In an Opinion that may also have repercussions in bankruptcy law, the Third Circuit Court of Appeals recently held in Crystallex Int’l Corp. v. Petroleos de Venezuela, S.A. that transfers by a non-debtor cannot be fraudulent under title 6, section 1304 of the Delaware Code (the “Delaware Uniform Fraudulent Transfer Act” or “DUFTA”). Notwithstanding that the transfers at issue were allegedly orchestrated by a debtor with the express purpose of defrauding a creditor and notwithstanding the transferor’s intentional and knowing participation in the alleged… Read More
Two Clear-Cut Decisions of the Supreme Court – Narrowing Both Section 546(e)’s Securities Safe Harbor in Merit and the Standard of Review for Non-Statutory Insider Determinations in U.S. Bank
Merit Mgmt. Group, LP v. FTI Consulting, Inc., 583 U.S. __ (2018)
U.S. Bank Nat’l Ass’n v. Vill. at Lakeridge, LLC, 583 U.S. __ (2018)
On February 27, 2018, the United States Supreme Court issued its unanimous holding in Merit Management Group, LP v. FTI Consulting, Inc. The Opinion, delivered by Justice Sotomayor, addressed a Congressional limitation placed on a trustee’s power to avoid certain transfers, such as preferential transfers under 11 U.S.C. § 547 or constructively fraudulent transfers under 11 U.S.C. § 548(a)(1)(B). More specifically, section 546(e) of the… Read More
We’re back! Thank you for your patience while the Delaware Bankruptcy Insider worked behind the scenes to address website matters. While not all of the issues are completely resolved, the Insider will re-start blogging and bring to you its analysis regarding some recent Supreme Court rulings. It will also analyze the other important rulings from the Delaware District Court and Delaware Bankruptcy Court that have been made over the last few months. Thanks again for your patience and loyalty.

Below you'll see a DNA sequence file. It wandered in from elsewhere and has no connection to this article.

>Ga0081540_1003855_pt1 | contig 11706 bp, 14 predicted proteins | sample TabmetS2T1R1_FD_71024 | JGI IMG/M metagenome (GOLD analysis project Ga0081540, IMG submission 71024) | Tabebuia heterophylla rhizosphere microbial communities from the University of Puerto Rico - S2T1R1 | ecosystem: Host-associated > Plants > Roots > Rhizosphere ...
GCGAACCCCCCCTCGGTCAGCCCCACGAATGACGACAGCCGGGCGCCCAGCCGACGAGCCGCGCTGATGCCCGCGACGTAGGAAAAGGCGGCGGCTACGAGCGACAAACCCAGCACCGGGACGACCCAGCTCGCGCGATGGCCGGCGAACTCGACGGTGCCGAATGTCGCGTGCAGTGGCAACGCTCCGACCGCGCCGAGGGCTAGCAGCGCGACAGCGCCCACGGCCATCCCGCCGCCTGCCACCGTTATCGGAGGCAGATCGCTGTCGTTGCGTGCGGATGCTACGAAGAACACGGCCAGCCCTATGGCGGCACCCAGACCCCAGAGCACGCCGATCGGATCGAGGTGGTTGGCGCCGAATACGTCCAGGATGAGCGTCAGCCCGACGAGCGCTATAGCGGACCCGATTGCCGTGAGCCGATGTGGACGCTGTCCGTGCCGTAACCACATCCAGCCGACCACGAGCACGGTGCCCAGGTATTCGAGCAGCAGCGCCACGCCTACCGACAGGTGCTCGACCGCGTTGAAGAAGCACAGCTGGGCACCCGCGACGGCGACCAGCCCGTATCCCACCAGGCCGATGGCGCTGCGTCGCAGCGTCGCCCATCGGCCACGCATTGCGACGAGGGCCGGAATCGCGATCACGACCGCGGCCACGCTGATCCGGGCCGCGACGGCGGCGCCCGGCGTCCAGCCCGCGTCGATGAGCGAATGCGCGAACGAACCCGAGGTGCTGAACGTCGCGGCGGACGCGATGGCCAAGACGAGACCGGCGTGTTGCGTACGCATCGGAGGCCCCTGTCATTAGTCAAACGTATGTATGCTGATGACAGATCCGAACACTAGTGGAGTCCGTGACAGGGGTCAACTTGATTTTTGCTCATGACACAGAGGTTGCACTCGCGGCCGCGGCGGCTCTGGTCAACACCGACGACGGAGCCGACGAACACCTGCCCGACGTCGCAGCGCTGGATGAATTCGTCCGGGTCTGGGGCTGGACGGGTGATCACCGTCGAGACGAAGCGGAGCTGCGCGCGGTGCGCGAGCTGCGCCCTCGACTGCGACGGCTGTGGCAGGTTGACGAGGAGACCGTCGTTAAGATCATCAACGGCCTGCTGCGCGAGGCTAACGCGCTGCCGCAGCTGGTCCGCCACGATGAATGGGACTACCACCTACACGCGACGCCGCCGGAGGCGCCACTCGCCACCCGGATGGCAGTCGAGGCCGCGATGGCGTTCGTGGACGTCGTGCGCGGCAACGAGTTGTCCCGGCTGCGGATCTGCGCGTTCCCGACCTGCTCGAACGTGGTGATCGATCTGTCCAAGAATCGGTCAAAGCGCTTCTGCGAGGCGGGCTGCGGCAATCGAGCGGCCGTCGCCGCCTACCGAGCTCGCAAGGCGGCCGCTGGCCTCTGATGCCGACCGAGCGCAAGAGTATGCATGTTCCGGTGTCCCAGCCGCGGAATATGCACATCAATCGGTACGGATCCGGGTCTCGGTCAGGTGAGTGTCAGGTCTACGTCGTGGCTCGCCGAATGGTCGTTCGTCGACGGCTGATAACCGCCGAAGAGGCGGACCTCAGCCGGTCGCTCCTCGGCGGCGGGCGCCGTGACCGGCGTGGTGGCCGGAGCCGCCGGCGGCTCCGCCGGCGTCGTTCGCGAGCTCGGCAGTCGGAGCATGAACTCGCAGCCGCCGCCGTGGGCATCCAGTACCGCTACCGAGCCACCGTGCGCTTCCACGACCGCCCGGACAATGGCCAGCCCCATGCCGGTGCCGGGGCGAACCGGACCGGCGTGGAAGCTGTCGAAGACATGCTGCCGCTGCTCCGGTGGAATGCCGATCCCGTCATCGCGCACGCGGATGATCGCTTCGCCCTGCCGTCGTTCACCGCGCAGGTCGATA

Hi loyal Delaware Bankruptcy Insider readers! For the next month, our blog will be transitioning to a new web host. During this time, please pardon our appearance and any issues that may arise when trying to access documents and links embedded in our posts. If you are unable to access any documents or links (or if any other issues arise), please do not hesitate to contact Karen B. Owens at email@example.com. Thanks!
Delaware Bankruptcy Court Finds It Has Constitutional Adjudicatory Authority to Enter a Final Confirmation Order Containing Nonconsensual Third Party Releases
In re Millennium Lab Holdings II, LLC, No. 15-12284 (LSS), 2017 WL 4417562 (Bankr. D. Del. Oct. 3, 2017)
Following the United States Supreme Court’s ruling six years ago in Stern v. Marshall, 131 S. Ct. 2594 (2011), the constitutional adjudicatory authority of bankruptcy courts to enter final orders has been challenged in a variety of proceedings, leading to varied interpretations of the reach of the Stern decision. In Millennium, the Delaware Bankruptcy Court was asked on remand from the Delaware District Court whether it had the constitutional authority to enter a final order confirming a plan that contained nonconsensual third party releases, i.e. releases… Read More